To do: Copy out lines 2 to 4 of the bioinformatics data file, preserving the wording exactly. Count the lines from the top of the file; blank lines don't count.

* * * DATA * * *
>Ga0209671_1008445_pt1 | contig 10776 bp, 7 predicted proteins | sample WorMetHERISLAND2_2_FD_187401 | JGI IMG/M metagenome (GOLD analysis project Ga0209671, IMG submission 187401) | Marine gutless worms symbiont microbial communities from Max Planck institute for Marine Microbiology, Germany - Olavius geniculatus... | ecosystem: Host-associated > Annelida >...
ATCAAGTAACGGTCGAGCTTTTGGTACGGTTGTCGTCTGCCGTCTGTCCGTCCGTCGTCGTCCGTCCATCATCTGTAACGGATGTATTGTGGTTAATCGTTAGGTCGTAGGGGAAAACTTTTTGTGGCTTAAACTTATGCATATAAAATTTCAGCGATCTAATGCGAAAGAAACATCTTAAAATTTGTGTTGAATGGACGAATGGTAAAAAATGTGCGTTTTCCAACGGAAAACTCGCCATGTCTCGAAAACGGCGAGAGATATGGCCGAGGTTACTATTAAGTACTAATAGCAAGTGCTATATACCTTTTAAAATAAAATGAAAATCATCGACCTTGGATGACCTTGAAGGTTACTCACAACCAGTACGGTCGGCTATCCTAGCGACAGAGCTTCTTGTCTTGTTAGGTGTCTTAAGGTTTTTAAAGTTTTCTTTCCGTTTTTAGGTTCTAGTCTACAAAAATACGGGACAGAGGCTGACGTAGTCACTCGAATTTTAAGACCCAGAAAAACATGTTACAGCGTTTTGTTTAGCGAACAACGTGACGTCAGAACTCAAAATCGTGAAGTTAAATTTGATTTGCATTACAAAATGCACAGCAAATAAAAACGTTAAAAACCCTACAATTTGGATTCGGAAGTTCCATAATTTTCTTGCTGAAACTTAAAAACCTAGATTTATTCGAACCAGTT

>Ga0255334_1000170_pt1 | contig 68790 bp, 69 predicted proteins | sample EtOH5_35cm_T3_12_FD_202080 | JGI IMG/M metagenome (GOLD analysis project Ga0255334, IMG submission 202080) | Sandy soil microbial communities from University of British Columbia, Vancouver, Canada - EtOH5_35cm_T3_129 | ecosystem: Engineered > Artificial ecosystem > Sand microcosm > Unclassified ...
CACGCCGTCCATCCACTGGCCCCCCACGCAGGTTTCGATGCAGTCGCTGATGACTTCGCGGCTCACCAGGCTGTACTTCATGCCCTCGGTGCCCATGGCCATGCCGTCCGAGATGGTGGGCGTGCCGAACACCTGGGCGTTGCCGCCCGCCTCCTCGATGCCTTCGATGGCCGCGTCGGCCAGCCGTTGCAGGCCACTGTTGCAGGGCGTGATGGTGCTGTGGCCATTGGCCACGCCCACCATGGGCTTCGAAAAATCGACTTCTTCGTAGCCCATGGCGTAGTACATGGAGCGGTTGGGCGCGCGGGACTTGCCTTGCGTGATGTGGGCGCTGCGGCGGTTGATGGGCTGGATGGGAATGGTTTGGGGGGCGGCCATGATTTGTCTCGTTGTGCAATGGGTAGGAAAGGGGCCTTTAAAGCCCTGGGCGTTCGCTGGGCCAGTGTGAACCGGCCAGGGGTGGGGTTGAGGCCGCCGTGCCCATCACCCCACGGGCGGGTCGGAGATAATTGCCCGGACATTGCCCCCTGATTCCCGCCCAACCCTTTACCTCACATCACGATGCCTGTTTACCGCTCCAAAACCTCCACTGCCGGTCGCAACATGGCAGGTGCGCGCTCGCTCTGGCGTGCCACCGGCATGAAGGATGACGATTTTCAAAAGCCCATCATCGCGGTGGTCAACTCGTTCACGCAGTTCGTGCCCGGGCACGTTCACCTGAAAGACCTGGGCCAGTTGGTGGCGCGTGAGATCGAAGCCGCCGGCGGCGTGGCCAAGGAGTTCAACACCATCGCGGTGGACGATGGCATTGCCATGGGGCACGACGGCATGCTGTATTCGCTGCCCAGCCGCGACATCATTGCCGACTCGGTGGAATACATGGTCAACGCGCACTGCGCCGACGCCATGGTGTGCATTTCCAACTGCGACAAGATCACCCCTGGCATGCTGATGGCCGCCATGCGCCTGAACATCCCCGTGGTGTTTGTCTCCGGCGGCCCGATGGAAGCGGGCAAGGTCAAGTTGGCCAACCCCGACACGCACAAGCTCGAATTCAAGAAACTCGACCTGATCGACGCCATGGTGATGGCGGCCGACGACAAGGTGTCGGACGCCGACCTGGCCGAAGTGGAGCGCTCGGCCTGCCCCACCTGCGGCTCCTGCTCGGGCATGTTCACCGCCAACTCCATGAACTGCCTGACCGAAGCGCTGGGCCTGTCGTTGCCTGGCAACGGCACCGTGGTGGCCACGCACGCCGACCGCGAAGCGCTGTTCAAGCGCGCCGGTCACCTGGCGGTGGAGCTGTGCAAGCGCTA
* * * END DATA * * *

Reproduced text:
ATCAAGTAACGGTCGAGCTTTTGGTACGGTTGTCGTCTGCCGTCTGTCCGTCCGTCGTCGTCCGTCCATCATCTGTAACGGATGTATTGTGGTTAATCGTTAGGTCGTAGGGGAAAACTTTTTGTGGCTTAAACTTATGCATATAAAATTTCAGCGATCTAATGCGAAAGAAACATCTTAAAATTTGTGTTGAATGGACGAATGGTAAAAAATGTGCGTTTTCCAACGGAAAACTCGCCATGTCTCGAAAACGGCGAGAGATATGGCCGAGGTTACTATTAAGTACTAATAGCAAGTGCTATATACCTTTTAAAATAAAATGAAAATCATCGACCTTGGATGACCTTGAAGGTTACTCACAACCAGTACGGTCGGCTATCCTAGCGACAGAGCTTCTTGTCTTGTTAGGTGTCTTAAGGTTTTTAAAGTTTTCTTTCCGTTTTTAGGTTCTAGTCTACAAAAATACGGGACAGAGGCTGACGTAGTCACTCGAATTTTAAGACCCAGAAAAACATGTTACAGCGTTTTGTTTAGCGAACAACGTGACGTCAGAACTCAAAATCGTGAAGTTAAATTTGATTTGCATTACAAAATGCACAGCAAATAAAAACGTTAAAAACCCTACAATTTGGATTCGGAAGTTCCATAATTTTCTTGCTGAAACTTAAAAACCTAGATTTATTCGAACCAGTT

>Ga0255334_1000170_pt1 | contig 68790 bp, 69 predicted proteins | sample EtOH5_35cm_T3_12_FD_202080 | JGI IMG/M metagenome (GOLD analysis project Ga0255334, IMG submission 202080) | Sandy soil microbial communities from University of British Columbia, Vancouver, Canada - EtOH5_35cm_T3_129 | ecosystem: Engineered > Artificial ecosystem > Sand microcosm > Unclassified ...
CACGCCGTCCATCCACTGGCCCCCCACGCAGGTTTCGATGCAGTCGCTGATGACTTCGCGGCTCACCAGGCTGTACTTCATGCCCTCGGTGCCCATGGCCATGCCGTCCGAGATGGTGGGCGTGCCGAACACCTGGGCGTTGCCGCCCGCCTCCTCGATGCCTTCGATGGCCGCGTCGGCCAGCCGTTGCAGGCCACTGTTGCAGGGCGTGATGGTGCTGTGGCCATTGGCCACGCCCACCATGGGCTTCGAAAAATCGACTTCTTCGTAGCCCATGGCGTAGTACATGGAGCGGTTGGGCGCGCGGGACTTGCCTTGCGTGATGTGGGCGCTGCGGCGGTTGATGGGCTGGATGGGAATGGTTTGGGGGGCGGCCATGATTTGTCTCGTTGTGCAATGGGTAGGAAAGGGGCCTTTAAAGCCCTGGGCGTTCGCTGGGCCAGTGTGAACCGGCCAGGGGTGGGGTTGAGGCCGCCGTGCCCATCACCCCACGGGCGGGTCGGAGATAATTGCCCGGACATTGCCCCCTGATTCCCGCCCAACCCTTTACCTCACATCACGATGCCTGTTTACCGCTCCAAAACCTCCACTGCCGGTCGCAACATGGCAGGTGCGCGCTCGCTCTGGCGTGCCACCGGCATGAAGGATGACGATTTTCAAAAGCCCATCATCGCGGTGGTCAACTCGTTCACGCAGTTCGTGCCCGGGCACGTTCACCTGAAAGACCTGGGCCAGTTGGTGGCGCGTGAGATCGAAGCCGCCGGCGGCGTGGCCAAGGAGTTCAACACCATCGCGGTGGACGATGGCATTGCCATGGGGCACGACGGCATGCTGTATTCGCTGCCCAGCCGCGACATCATTGCCGACTCGGTGGAATACATGGTCAACGCGCACTGCGCCGACGCCATGGTGTGCATTTCCAACTGCGACAAGATCACCCCTGGCATGCTGATGGCCGCCATGCGCCTGAACATCCCCGTGGTGTTTGTCTCCGGCGGCCCGATGGAAGCGGGCAAGGTCAAGTTGGCCAACCCCGACACGCACAAGCTCGAATTCAAGAAACTCGACCTGATCGACGCCATGGTGATGGCGGCCGACGACAAGGTGTCGGACGCCGACCTGGCCGAAGTGGAGCGCTCGGCCTGCCCCACCTGCGGCTCCTGCTCGGGCATGTTCACCGCCAACTCCATGAACTGCCTGACCGAAGCGCTGGGCCTGTCGTTGCCTGGCAACGGCACCGTGGTGGCCACGCACGCCGACCGCGAAGCGCTGTTCAAGCGCGCCGGTCACCTGGCGGTGGAGCTGTGCAAGCGCTA